Programs were designed in eight areas: health education; physical education; health services; nutrition services; counseling and psychological services; healthy school environment for staff; family and community involvement; and academic opportunity.

Over the next five years, every school in the district put programs into place to address each area of concern. The district mandated that each school must tackle at least one component of its choice each year. Some schools worked on two or three at a time. For logistical reasons, the district office took responsibility for academic opportunity, nutrition services, and family and community involvement.

The funding for this initiative was incremental and evolved over time. First, district leaders made more creative use of existing funds. They prioritized health and safety services over materials. They worked from a zero-based budgeting modeling, finding funds for health programs every year before funding anything else.

Access to community resources

The interagency agreement reached with community organizations gave the schools access to nurses, therapists, police officers, recreation personnel and others working for the city and private groups. School clinics were turned into Medicaid-eligible facilities and received more funding. As daily attendance increased and dropout rates decreased, the district received more state funding.

The success of the district’s focus on the whole child was revealed in expected and unexpected ways. Attendance has stabilized at 96 percent; suspension days have decreased by more than 40 percent and disciplinary hearings by more than half. Academic data is encouraging. Collaboration with daycare and Head Start facilities has dramatically raised the academic functioning of children entering kindergarten.

Achievement has also risen. In a representative sample of students in third through sixth grades, the percentage of reading scores above the national average rose from 32 to 46 percent. Language scores rose from 34 percent to 47 percent above average and math from 28 percent to 48 percent above average.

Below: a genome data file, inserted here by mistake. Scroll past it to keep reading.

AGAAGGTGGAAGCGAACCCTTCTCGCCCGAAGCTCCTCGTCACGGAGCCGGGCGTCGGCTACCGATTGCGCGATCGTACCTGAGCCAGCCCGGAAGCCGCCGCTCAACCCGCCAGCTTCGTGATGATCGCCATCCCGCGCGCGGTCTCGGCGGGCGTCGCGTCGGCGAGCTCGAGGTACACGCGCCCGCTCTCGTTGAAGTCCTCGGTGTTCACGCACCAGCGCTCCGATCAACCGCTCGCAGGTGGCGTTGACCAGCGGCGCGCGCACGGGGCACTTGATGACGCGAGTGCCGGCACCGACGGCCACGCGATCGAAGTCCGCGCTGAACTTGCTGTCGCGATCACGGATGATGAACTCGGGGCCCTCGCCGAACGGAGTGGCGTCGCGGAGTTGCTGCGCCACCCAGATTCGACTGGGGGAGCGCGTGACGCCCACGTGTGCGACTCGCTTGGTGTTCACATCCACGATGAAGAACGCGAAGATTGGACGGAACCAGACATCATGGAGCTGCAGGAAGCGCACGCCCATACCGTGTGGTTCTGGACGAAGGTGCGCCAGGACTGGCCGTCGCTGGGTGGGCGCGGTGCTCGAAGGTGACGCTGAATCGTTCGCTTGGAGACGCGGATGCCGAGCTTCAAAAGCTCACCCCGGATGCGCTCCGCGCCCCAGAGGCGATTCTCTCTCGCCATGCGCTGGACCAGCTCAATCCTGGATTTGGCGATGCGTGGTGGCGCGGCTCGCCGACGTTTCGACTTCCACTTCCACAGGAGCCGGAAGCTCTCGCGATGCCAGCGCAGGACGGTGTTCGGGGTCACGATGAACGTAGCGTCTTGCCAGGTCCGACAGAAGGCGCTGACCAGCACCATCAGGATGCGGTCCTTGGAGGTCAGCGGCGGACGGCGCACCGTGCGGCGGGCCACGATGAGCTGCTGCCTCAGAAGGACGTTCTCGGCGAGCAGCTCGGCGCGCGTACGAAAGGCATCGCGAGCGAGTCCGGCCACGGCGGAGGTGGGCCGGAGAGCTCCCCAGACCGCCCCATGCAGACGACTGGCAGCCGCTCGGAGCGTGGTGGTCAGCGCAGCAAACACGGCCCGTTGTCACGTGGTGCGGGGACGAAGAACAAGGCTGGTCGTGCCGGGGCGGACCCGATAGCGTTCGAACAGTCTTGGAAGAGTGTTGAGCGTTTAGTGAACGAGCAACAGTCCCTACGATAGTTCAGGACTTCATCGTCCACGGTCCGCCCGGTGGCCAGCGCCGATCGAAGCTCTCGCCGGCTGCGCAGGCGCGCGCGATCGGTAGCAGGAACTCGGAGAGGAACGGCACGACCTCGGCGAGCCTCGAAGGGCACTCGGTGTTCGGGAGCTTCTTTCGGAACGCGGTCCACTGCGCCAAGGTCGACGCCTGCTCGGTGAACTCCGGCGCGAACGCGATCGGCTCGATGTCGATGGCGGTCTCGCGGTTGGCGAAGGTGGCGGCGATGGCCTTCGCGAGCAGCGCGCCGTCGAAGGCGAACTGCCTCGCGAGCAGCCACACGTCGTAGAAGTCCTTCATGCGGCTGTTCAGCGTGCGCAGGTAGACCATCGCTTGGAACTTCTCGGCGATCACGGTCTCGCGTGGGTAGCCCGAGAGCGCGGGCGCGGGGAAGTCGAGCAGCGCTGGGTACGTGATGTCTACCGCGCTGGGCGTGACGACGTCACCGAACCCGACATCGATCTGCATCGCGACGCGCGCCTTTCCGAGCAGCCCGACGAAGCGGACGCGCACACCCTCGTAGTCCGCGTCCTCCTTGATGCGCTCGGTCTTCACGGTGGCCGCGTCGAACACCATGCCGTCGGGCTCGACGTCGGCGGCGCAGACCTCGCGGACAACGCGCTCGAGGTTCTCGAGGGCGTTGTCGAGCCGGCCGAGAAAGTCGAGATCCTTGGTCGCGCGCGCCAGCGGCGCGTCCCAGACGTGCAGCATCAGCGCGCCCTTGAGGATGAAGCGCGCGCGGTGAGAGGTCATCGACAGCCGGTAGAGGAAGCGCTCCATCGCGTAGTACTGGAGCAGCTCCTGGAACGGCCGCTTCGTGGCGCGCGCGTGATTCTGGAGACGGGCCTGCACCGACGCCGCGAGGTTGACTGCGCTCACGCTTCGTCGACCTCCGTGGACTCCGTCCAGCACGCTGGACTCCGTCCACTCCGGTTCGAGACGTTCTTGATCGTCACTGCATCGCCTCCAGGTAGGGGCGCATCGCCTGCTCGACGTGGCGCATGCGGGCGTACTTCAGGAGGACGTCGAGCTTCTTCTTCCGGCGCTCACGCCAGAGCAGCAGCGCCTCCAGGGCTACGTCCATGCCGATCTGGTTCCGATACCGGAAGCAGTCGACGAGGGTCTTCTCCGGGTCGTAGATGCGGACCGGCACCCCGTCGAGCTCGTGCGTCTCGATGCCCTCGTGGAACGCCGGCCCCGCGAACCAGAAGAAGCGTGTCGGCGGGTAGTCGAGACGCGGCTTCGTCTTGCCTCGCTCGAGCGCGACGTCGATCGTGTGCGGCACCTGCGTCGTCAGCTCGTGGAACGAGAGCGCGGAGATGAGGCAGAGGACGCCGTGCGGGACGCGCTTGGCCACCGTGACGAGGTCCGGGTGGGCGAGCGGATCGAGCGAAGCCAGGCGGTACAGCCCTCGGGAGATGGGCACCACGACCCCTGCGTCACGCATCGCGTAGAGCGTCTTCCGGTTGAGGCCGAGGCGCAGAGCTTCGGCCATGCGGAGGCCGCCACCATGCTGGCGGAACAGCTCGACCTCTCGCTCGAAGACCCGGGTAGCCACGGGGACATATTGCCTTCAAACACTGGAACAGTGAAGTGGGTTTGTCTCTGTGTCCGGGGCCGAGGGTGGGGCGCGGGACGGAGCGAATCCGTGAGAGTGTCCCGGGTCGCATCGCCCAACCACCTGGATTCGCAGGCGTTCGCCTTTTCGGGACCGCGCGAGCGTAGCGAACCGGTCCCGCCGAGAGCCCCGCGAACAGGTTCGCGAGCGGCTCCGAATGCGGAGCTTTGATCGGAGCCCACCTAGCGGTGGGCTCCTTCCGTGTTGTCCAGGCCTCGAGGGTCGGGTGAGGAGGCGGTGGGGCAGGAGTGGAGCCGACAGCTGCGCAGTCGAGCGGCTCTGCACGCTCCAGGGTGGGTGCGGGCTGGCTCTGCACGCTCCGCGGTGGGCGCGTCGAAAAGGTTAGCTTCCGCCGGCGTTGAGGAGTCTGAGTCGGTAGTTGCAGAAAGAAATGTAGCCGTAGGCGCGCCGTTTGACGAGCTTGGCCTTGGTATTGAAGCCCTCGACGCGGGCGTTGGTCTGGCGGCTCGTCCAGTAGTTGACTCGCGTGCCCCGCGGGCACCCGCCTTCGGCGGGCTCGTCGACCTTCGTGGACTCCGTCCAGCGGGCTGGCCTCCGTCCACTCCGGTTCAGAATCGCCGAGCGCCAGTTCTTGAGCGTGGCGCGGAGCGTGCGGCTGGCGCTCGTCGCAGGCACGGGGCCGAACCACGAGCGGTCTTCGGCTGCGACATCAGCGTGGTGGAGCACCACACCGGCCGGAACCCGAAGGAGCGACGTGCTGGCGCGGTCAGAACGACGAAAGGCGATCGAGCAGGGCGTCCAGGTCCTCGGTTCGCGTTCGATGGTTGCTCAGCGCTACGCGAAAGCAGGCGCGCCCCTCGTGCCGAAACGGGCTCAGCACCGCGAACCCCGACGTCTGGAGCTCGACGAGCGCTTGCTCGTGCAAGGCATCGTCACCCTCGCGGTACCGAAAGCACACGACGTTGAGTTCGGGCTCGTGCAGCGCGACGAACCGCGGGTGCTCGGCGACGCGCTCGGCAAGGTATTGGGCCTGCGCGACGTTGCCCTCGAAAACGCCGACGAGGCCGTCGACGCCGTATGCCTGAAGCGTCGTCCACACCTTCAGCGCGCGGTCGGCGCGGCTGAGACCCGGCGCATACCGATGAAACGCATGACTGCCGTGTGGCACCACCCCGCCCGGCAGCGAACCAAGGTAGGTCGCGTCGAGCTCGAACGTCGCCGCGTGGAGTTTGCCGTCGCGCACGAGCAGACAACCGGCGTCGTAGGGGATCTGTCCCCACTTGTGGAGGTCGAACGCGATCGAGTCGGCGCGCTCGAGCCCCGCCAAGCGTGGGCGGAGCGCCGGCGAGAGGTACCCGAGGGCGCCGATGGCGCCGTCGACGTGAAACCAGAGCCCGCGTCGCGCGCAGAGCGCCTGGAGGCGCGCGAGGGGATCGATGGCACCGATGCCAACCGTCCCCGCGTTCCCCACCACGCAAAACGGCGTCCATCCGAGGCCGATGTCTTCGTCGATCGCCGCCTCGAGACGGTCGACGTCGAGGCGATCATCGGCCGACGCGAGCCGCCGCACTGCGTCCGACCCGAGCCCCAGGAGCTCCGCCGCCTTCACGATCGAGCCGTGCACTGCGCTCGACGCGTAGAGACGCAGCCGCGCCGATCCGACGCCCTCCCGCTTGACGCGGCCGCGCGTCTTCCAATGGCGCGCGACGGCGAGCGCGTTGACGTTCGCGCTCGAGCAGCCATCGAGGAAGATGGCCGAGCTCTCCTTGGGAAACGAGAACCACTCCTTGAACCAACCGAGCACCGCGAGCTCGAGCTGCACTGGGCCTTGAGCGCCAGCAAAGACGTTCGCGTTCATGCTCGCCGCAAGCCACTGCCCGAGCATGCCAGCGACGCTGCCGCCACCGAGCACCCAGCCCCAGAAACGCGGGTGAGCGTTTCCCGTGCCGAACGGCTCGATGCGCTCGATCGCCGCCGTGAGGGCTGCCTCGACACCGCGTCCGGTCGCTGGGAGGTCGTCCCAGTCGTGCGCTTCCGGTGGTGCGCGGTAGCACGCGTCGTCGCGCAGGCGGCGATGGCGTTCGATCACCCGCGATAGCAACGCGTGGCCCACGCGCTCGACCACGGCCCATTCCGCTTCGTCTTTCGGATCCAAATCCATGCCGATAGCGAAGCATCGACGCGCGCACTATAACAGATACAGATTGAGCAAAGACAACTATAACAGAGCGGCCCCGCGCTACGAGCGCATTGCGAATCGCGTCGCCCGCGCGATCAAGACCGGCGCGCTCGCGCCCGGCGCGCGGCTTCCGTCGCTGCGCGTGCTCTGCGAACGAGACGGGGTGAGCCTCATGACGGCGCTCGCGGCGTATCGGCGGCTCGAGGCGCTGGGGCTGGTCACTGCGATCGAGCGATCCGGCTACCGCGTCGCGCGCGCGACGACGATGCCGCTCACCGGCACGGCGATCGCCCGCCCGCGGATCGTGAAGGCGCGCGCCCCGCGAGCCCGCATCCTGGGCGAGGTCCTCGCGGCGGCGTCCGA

All but one school made adequate yearly progress in every category; the exception fell short only in the special education category. Graduation rates rose from 77 percent to 92 percent, dropout rates fell to below 2 percent, and the juvenile crime arrest rate dropped by 60 percent. The rate of teenagers’ having second babies stands at 3 percent (compared to a national rate of 21 percent), indicating that teen mothers are staying in school.

Cooper reports that one of the most telling indicators is that the community is coming back to the public schools. White student enrollment has risen from 15 percent to 25 percent of the student body. Parental complaints to the superintendent’s office have dropped by 75 percent, and there is increased support for public funding for school facilities and programs.

Cooper concludes that while the same housing projects, single-parent households and poverty continue to exist in the city, and the schools have the same teachers and the same reading programs, the academic and behavioral outcomes are much improved. In this impoverished and struggling school district, a focus on common human needs, a coordinated health plan, and a believing and supportive community have brought about significant improvement in the health and performance of the city’s public school students.
“A Coordinated School Health Plan”, Educational Leadership, Volume 63, Number 1, September 2005, pp. 32-36.

Published in ERN October 2005 Volume 18 Number 8